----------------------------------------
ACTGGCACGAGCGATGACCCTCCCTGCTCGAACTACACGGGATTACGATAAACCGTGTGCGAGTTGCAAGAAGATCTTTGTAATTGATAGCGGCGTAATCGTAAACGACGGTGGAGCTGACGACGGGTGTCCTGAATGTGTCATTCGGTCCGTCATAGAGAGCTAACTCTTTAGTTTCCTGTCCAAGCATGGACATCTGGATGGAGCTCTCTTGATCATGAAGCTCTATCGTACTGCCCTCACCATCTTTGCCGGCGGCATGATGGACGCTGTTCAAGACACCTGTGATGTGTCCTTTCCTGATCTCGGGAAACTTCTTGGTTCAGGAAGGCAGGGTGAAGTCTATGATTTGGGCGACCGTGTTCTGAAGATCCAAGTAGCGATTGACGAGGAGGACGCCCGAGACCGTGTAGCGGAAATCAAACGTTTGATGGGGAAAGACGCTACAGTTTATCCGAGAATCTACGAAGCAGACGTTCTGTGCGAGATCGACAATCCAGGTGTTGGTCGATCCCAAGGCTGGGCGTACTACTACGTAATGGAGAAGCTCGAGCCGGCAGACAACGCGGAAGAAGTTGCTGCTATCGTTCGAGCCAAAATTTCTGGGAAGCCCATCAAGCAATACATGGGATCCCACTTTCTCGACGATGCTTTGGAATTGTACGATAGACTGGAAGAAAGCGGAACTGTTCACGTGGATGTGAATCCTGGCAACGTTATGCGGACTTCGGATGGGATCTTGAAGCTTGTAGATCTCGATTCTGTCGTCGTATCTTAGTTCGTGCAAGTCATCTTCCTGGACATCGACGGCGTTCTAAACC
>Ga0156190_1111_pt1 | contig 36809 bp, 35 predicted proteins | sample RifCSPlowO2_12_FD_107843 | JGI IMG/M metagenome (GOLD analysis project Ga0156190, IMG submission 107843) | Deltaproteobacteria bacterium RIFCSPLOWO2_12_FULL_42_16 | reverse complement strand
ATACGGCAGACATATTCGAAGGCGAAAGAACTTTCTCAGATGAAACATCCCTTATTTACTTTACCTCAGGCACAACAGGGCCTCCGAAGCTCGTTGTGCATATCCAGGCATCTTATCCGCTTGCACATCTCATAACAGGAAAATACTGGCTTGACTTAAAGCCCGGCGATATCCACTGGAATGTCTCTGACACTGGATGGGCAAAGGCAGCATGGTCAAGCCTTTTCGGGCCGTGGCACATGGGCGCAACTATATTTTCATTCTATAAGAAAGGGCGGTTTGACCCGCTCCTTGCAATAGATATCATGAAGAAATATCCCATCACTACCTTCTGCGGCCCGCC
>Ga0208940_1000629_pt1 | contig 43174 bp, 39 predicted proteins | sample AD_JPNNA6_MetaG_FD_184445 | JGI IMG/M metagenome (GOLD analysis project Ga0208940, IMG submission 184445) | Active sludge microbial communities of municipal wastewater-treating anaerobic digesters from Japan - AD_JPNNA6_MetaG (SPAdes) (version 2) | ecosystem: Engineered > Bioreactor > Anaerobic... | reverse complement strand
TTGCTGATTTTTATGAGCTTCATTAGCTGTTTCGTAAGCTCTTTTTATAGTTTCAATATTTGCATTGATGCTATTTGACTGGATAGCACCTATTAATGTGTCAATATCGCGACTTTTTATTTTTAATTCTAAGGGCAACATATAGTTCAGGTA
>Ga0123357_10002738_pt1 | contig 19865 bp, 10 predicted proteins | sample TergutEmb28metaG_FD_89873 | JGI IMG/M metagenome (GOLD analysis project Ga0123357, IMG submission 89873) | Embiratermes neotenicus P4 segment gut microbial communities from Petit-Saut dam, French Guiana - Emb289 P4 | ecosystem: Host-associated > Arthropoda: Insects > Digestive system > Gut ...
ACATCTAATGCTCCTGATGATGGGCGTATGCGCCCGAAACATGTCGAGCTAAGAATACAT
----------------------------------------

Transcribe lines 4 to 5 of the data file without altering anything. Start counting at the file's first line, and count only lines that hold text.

>Ga0208940_1000629_pt1 | contig 43174 bp, 39 predicted proteins | sample AD_JPNNA6_MetaG_FD_184445 | JGI IMG/M metagenome (GOLD analysis project Ga0208940, IMG submission 184445) | Active sludge microbial communities of municipal wastewater-treating anaerobic digesters from Japan - AD_JPNNA6_MetaG (SPAdes) (version 2) | ecosystem: Engineered > Bioreactor > Anaerobic... | reverse complement strand
TTGCTGATTTTTATGAGCTTCATTAGCTGTTTCGTAAGCTCTTTTTATAGTTTCAATATTTGCATTGATGCTATTTGACTGGATAGCACCTATTAATGTGTCAATATCGCGACTTTTTATTTTTAATTCTAAGGGCAACATATAGTTCAGGTA